Sticking to our proven game plan, we scanned the fields and stood at the ready with predator call and shotgun. Diane missed a shot at a genet cat, and caught a fleeting glimpse of an aardwolf, all within a two-hour period. It appeared that after two nights of immobility due to the wind, everything was now on the prowl.

    Suddenly Deneese began shouting something in Xhosa. Roy immediately stopped, and joined us on the top. Diane and I frantically stared at the end of the spotlight beam but were unable to see any reflected eyes. We couldn't understand Roy's and Deneese's reaction as they spoke excitedly to each other in Xhosa. Diane and I still could see no eyes, and began to think that Roy and his tracker had gone totally mad. Then our PH said, "It's a porcupine. They only come out at night and never look into the light. You're just bloody lucky to run across one because you'll never see their eyes. Quick, Diane use the rifle, he's too far out of range for the shotgun.

    Diane pulled the .243 from the rear rack, flipped off the safety, and searched for the animal in her scope. With eight power magnification and a light-gathering scope, she was able to locate her target, and quickly squeezed off a shot. Her bench rest practice with that weapon on the day of our arrival had paid off. She cleanly dispatched the large male porcupine with a single shot at 150 yards, a great climax to an eventful evening.

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    Diane Malek and author, Bob Markworth, with a pair of African porcupines.

    We left Roy’s ranch before daybreak to drive to Grahamstown, to meet up with Jeff Ford, the professional predator hunter and dog owner, early enough for the dogs to strike a caracal track before the midday sun evaporated the scent. Our timing couldn’t have been better. His hounds, all 14 of them were anxiously awaiting their release from their cages on the back of his pickup.

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    In order to work on her collection of Africa's smallest game animals, Australian-born huntress Diane Malek and her companion, Bob Markworth, stayed in this comfortable guest lodge located near Cradock, South Africa.

    Jeff had quite an assortment of hounds, mostly Blueticks and Walkers, with a single greyhound named Baby. Speed was her forte and, as Jeff explained, she would often out-distance the hounds once they were on the track, and put the caracal up a tree before the fleeing animal had a chance to out-manoeuvre the other dogs.

    We watched as Jeff released a single dog named Potsooi from the back of the pickup, and sent her off down a dirt road that transversed the property. He followed behind in his vehicle as the strike dog scurried along, criss-crossing both sides of the road, attempting to pick up a track. We trailed behind Jeff in our own vehicle, allowing enough distance to avoid the dust from the parched road that had obviously escaped the northern storm. An occasional yelp of excitement arose from one of the hounds in the back of Jeff's truck, but Potsooi remained silent, nose to the ground, intent on picking up a track.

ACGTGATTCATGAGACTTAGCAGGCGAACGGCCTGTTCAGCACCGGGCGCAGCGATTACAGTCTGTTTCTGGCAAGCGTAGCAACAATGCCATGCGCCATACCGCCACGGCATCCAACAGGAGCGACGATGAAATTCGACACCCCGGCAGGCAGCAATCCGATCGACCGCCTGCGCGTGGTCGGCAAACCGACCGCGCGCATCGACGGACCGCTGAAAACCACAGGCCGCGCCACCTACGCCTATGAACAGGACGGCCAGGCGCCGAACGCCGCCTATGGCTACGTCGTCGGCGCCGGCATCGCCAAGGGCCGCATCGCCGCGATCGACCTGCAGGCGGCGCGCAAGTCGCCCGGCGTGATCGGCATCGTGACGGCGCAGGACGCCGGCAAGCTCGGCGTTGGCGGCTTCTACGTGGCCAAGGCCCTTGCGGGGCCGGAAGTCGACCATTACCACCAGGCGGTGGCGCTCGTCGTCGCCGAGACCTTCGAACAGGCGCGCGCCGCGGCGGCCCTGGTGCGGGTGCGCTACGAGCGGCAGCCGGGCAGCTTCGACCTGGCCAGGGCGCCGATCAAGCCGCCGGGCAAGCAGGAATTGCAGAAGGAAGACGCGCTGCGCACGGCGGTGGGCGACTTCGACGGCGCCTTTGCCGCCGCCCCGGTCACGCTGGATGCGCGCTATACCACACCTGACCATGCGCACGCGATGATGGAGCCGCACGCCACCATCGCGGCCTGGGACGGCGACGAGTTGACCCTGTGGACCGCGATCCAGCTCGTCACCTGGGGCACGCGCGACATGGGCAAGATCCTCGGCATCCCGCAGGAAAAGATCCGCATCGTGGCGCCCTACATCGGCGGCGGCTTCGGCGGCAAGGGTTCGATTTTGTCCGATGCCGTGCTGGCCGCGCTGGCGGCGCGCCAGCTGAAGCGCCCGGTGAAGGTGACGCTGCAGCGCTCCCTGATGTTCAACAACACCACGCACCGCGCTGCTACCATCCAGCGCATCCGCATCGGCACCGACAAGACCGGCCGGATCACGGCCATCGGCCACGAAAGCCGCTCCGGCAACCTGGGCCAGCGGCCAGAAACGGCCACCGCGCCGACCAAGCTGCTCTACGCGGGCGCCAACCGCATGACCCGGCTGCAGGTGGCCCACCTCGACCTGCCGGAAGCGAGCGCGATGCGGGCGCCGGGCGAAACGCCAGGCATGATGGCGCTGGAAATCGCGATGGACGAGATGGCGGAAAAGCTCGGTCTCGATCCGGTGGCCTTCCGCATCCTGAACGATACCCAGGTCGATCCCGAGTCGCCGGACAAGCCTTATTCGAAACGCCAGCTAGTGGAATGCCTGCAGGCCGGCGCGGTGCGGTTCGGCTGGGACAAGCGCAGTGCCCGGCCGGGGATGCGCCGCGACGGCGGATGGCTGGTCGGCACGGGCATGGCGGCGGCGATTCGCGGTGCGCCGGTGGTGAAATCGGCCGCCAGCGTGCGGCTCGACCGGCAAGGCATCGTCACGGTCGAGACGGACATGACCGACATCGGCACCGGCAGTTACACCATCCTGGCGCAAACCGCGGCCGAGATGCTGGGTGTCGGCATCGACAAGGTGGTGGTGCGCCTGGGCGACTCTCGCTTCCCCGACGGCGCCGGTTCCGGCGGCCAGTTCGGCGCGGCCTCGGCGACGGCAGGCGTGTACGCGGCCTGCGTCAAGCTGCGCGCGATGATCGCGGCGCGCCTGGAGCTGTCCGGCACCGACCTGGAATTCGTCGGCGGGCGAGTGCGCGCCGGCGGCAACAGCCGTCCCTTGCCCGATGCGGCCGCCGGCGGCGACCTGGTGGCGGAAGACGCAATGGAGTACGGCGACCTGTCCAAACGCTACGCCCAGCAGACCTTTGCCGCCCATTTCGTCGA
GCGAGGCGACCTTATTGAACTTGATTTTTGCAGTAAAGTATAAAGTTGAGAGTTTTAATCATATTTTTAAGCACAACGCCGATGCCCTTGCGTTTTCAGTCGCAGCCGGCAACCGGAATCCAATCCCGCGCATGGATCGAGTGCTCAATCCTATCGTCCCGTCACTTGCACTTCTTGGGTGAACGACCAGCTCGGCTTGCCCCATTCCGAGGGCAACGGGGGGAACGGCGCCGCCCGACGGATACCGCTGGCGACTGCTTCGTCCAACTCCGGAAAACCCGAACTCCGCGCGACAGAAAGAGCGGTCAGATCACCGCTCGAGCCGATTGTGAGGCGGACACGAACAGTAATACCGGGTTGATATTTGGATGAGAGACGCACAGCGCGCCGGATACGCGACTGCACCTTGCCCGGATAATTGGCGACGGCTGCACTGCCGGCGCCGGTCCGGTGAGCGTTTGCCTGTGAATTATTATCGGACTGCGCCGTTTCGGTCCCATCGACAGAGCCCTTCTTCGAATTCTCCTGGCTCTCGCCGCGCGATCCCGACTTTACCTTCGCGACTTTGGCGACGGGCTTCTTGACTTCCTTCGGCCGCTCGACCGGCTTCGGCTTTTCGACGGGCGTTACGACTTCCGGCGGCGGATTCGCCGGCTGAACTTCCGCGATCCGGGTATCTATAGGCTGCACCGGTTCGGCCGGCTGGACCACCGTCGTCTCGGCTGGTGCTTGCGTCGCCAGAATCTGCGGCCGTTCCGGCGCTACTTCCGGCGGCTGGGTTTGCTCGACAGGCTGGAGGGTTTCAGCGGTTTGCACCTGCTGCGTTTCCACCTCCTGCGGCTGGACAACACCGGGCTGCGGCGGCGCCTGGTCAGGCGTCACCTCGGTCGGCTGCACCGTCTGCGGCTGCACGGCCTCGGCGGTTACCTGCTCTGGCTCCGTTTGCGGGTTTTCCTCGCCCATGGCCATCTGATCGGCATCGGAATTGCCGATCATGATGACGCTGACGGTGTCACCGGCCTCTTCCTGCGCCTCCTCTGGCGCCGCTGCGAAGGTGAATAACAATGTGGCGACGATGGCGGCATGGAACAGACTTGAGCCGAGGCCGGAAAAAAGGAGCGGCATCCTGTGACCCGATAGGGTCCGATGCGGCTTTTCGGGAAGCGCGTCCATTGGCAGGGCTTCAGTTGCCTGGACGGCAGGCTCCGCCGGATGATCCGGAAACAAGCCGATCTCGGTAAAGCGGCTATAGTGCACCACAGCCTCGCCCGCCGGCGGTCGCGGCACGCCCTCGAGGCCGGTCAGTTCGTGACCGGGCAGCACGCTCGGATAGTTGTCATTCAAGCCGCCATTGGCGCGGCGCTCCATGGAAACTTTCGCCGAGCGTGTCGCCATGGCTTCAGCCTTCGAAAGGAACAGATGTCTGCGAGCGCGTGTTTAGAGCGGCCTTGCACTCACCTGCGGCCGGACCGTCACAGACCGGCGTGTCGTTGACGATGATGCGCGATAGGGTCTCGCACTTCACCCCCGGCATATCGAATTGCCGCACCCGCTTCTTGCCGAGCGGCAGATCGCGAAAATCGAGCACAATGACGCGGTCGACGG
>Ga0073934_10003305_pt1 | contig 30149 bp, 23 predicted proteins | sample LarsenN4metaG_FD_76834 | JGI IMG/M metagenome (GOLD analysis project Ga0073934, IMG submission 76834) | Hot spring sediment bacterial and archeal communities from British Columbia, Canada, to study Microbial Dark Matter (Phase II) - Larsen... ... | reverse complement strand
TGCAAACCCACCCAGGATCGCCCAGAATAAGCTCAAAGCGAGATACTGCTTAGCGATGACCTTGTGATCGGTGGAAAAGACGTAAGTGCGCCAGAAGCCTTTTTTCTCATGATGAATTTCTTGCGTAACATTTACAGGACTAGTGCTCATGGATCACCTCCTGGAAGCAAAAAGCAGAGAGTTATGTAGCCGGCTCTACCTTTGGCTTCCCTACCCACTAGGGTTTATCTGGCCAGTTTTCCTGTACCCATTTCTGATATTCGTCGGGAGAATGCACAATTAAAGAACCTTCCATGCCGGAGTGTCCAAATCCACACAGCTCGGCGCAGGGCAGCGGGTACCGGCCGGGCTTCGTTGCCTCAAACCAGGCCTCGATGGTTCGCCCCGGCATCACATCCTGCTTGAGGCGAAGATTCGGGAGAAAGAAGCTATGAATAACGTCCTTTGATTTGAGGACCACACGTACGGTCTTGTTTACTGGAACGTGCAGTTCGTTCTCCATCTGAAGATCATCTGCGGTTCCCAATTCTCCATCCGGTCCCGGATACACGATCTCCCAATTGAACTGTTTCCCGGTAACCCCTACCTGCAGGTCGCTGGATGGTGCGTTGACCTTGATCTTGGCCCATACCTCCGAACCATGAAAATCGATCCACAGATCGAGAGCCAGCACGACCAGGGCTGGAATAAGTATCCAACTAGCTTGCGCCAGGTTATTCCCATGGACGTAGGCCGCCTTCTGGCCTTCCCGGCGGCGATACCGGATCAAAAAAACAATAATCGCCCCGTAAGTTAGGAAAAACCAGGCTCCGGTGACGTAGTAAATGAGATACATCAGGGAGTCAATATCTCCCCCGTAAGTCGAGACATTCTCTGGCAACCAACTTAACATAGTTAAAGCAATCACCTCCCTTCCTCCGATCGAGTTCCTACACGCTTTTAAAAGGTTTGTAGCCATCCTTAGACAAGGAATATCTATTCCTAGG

We hadn't gone more than two or three miles before Jeff's strike dog found a track that sent her baying loudly off through the brush to our left and down into a wide ravine. Once Jeff was assured that the track was fresh, he released the other frantic hounds, and the race was on. It was music to Diane's ears listening to the chorus of fourteen excited canines chasing the top predator of the area, an elusive African lynx.

    Diane, Roy and I left our vehicle and followed Jeff into the ravine, not far behind the baying hounds. The terrain was undulating bushveld with a little more brush and a few more trees that we had seen further north. From previous experience of hunting cougar, bobcat and coon in the States, Diane and I knew from the hounds’ bellowing that they were in hot pursuit, perhaps even within sight of the fleeing quarry.

    As we descended further into the ravine, the entangling brush became higher and thicker, slowing our progress. Then about a hundred and fifty yards ahead, a varying array of barking could be heard. The pitch of the baying hounds had changed to a slower bellowing sound, intertwined with short, steady barks, a canine chorus that Diane and I knew only too well - the dogs were barking "treed".

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    This curious Cape fox fell victim to a varmint call used by the author, Bob Markworth, and a well-placed shot by Diane Malek.

    It took us nearly fifteen minutes to fight our way through the tangled, scratching brush before we caught up with the hounds grouped around the base of one of the taller trees. Two of our over-enthusiastic Blueticks had actually used some of the surrounding brush to launch themselves partly up the tree, closer to the regal rust-coloured caracal that was partially visible on one of the upper branches, thirty feet above our head. Roy handed Diane the 12-gauge and after catching her breath and manoeuvring around the tree for a clear shot, she dispatched the handsome animal from its lofty perch. You can be sure that this was a fitting conclusion for the Aussie lady and her unusual quest for the creatures of the night.